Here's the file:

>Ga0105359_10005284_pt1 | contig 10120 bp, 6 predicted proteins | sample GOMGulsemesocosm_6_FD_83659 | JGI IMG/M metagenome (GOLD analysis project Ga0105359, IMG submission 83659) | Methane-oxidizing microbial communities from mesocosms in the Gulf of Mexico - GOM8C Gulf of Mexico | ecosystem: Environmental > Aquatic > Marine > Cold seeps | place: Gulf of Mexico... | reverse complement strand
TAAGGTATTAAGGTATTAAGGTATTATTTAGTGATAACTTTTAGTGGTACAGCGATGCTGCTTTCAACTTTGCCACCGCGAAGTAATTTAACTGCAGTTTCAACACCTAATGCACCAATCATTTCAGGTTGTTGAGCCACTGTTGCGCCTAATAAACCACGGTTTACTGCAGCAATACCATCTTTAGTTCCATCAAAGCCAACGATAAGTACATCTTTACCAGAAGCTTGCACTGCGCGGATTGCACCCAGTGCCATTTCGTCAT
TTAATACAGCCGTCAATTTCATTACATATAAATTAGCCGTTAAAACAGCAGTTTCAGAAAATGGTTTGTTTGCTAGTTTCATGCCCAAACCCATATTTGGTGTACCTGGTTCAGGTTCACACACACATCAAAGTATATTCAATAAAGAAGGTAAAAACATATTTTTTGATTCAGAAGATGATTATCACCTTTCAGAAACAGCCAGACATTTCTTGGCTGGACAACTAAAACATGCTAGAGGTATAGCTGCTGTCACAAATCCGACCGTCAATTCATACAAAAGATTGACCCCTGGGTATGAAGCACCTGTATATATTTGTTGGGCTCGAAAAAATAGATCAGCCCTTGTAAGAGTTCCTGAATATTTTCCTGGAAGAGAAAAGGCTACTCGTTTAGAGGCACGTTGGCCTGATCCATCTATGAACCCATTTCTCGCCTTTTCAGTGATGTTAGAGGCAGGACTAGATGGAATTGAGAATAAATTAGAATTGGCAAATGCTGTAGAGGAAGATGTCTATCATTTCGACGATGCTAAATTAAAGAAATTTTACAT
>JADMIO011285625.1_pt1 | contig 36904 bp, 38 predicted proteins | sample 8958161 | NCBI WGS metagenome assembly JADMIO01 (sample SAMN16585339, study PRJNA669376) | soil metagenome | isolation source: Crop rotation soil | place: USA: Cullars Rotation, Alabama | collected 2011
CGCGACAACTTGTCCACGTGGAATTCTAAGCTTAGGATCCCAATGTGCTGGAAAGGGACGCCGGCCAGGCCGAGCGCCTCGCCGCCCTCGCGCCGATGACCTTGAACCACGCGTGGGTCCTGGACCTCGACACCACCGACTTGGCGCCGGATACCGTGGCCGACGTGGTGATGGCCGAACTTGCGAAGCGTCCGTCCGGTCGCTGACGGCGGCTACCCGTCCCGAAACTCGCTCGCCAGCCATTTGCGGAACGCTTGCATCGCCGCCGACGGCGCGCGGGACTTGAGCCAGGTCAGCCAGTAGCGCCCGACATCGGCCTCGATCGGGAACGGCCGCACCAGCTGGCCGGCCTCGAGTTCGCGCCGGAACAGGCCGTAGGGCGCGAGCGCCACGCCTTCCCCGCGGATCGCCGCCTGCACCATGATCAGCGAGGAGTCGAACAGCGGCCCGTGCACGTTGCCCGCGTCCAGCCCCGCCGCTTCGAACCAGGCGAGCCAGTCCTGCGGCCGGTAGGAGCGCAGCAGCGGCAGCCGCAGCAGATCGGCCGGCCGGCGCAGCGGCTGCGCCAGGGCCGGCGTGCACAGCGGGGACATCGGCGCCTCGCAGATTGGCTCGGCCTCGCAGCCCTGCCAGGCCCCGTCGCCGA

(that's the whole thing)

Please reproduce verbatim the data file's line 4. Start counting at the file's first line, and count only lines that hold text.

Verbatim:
>JADMIO011285625.1_pt1 | contig 36904 bp, 38 predicted proteins | sample 8958161 | NCBI WGS metagenome assembly JADMIO01 (sample SAMN16585339, study PRJNA669376) | soil metagenome | isolation source: Crop rotation soil | place: USA: Cullars Rotation, Alabama | collected 2011